CommonBond focuses on helping those with student loans better manage their debt. Earlier this week they released an interesting study which aimed to answer questions around employee financial wellness.
It’s worth noting that partnerships between fintechs and employers is not a new development. I first wrote about it in September 2016 which included the announcement of CommonBond acquiring a company called Gradible which enables employers to help with employees’ student loan repayment. Both Credible and SoFi have also announced efforts in partnering with employers.
It is well known at this point that student loans are top of mind for new graduates. However, the burden of student debt is multi generational as CommonBond found with the results of their study.
The market for student loans has continued to climb. According to data from CommonBond, 44 million Americans currently owe $1.4 trillion in student debt with the average student loan debt in 2016 coming in at $37,172.
CommonBond’s study included 1,500 workers and 500 human resource executives. Their key findings as provided in their press release are copied below
Student debt cuts across all age groups, including parents who are taking out loans for their children. Almost 75 percent of all workers have taken out loans to fund their own education, while 21 percent of workers expect to take out a loan for a child or other family member’s education in the next five years. This debt has a serious impact on well-being: employees with student debt were nearly twice as likely to be stressed about their personal finances.
Human resources executives prioritize benefits for employees without student debt.For employees with student debt, student loan repayment is the most-requested financial wellness benefit; however, human resources teams rank student loan repayment as their third priority.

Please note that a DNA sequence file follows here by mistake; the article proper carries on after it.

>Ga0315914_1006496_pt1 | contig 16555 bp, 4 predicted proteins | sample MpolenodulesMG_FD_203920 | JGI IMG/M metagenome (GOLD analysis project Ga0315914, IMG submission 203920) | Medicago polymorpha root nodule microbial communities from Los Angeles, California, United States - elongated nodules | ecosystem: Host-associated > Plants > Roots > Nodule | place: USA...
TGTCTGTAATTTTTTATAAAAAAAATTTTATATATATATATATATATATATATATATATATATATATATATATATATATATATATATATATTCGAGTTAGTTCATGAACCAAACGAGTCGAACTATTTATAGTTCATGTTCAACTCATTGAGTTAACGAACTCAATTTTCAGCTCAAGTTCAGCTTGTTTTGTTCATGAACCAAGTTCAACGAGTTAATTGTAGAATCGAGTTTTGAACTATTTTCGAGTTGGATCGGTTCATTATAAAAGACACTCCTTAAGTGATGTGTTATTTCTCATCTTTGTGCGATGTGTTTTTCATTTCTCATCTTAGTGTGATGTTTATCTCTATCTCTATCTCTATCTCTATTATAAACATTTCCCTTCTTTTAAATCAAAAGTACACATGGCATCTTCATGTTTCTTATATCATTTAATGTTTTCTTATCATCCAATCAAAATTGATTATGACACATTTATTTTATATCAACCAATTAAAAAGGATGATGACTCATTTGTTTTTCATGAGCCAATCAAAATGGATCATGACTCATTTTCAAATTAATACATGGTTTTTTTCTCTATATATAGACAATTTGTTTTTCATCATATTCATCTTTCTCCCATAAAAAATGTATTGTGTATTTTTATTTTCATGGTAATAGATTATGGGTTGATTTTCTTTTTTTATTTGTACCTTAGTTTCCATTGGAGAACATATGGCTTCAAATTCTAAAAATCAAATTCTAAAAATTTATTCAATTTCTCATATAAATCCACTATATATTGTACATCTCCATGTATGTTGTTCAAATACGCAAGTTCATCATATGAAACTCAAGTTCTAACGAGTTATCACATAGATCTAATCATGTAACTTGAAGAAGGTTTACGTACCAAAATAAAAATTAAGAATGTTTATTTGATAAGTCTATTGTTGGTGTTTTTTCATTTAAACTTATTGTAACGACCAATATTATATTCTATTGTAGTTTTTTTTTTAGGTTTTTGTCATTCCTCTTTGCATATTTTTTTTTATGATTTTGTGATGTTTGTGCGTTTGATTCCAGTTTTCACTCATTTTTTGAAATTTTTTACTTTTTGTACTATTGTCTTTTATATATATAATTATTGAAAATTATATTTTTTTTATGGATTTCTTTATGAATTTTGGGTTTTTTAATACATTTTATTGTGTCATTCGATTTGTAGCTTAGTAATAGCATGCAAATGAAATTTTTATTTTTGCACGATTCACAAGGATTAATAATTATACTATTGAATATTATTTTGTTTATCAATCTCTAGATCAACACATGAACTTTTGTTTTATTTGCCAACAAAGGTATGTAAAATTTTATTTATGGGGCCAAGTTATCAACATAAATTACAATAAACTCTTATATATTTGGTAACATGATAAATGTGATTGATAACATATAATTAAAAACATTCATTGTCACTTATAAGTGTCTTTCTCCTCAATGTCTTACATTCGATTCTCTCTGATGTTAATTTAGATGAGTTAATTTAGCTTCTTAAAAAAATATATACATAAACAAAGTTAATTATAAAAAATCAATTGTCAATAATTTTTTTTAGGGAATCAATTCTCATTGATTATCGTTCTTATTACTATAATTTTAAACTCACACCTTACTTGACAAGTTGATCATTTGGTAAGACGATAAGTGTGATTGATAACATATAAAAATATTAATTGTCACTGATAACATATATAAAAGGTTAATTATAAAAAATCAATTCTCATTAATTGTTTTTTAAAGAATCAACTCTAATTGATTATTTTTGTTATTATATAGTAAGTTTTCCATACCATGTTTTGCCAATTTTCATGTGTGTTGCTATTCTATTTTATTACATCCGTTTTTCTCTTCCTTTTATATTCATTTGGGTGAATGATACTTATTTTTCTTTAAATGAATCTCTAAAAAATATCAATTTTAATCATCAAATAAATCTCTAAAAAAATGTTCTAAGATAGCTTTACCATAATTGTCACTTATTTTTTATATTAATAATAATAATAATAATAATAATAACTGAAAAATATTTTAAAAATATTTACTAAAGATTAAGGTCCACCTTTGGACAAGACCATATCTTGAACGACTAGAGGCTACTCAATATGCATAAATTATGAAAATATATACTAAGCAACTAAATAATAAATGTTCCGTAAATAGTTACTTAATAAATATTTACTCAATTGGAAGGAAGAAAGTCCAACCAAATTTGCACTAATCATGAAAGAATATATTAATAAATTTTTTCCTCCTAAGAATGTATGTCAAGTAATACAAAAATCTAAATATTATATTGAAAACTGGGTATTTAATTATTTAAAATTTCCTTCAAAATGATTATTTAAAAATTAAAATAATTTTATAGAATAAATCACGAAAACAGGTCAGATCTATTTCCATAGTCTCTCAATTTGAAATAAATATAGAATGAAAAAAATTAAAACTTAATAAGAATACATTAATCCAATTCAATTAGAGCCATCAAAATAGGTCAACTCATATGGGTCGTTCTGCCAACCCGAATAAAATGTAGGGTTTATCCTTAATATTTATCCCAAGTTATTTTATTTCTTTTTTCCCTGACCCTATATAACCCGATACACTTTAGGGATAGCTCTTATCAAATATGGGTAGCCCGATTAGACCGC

Employees do not think their benefits are as innovative as human resources executives believe. Seventy-one percent of human resources executives see their benefits offering as innovative, compared with 50 percent of employees.
Student loan benefits attract talent, retain employees, and improve work performance. Seventy-eight percent of employees with current or future student loan debt want their employer to offer this benefit, and 65 percent of employees over age 55 in these categories want the same.
Clearly there is a lot of work to be done from an employers perspective in meeting the needs of their employees. There is a disconnect between HR departments and what employees desire and there is certainly a balancing act from the employers perspective of providing a wide range of benefits to their employees.
As I mentioned earlier, the partnering with employers is an area that CommonBond has been focused on for some time. They now have 250 partners in their CommonBond for Business platform. If you are interested in learning more about the insights from CommonBond’s study you can download the full version of the white paper here.